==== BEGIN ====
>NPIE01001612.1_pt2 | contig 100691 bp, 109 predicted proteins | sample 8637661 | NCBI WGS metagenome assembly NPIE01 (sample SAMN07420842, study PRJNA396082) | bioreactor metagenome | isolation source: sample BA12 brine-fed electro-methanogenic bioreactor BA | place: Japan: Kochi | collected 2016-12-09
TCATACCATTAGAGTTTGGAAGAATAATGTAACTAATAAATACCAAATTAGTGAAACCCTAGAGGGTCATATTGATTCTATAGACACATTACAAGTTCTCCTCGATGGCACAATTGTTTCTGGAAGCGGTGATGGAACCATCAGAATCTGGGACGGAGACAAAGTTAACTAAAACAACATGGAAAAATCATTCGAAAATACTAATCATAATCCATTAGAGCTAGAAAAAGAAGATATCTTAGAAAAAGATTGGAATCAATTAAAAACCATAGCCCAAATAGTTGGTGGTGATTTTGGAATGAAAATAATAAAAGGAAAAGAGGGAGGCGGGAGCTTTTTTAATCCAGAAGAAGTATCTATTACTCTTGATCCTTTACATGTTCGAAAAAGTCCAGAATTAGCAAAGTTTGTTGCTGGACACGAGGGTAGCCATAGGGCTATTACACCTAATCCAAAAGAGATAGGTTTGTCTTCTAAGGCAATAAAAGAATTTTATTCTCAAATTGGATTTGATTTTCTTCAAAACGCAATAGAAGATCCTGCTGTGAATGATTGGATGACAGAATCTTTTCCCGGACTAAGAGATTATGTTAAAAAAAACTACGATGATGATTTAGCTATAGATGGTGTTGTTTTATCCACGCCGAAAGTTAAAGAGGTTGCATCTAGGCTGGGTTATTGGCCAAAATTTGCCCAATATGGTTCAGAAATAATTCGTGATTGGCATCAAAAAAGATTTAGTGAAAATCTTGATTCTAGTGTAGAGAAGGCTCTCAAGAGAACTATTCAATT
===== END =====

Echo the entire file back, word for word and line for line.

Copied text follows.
>NPIE01001612.1_pt2 | contig 100691 bp, 109 predicted proteins | sample 8637661 | NCBI WGS metagenome assembly NPIE01 (sample SAMN07420842, study PRJNA396082) | bioreactor metagenome | isolation source: sample BA12 brine-fed electro-methanogenic bioreactor BA | place: Japan: Kochi | collected 2016-12-09
TCATACCATTAGAGTTTGGAAGAATAATGTAACTAATAAATACCAAATTAGTGAAACCCTAGAGGGTCATATTGATTCTATAGACACATTACAAGTTCTCCTCGATGGCACAATTGTTTCTGGAAGCGGTGATGGAACCATCAGAATCTGGGACGGAGACAAAGTTAACTAAAACAACATGGAAAAATCATTCGAAAATACTAATCATAATCCATTAGAGCTAGAAAAAGAAGATATCTTAGAAAAAGATTGGAATCAATTAAAAACCATAGCCCAAATAGTTGGTGGTGATTTTGGAATGAAAATAATAAAAGGAAAAGAGGGAGGCGGGAGCTTTTTTAATCCAGAAGAAGTATCTATTACTCTTGATCCTTTACATGTTCGAAAAAGTCCAGAATTAGCAAAGTTTGTTGCTGGACACGAGGGTAGCCATAGGGCTATTACACCTAATCCAAAAGAGATAGGTTTGTCTTCTAAGGCAATAAAAGAATTTTATTCTCAAATTGGATTTGATTTTCTTCAAAACGCAATAGAAGATCCTGCTGTGAATGATTGGATGACAGAATCTTTTCCCGGACTAAGAGATTATGTTAAAAAAAACTACGATGATGATTTAGCTATAGATGGTGTTGTTTTATCCACGCCGAAAGTTAAAGAGGTTGCATCTAGGCTGGGTTATTGGCCAAAATTTGCCCAATATGGTTCAGAAATAATTCGTGATTGGCATCAAAAAAGATTTAGTGAAAATCTTGATTCTAGTGTAGAGAAGGCTCTCAAGAGAACTATTCAATT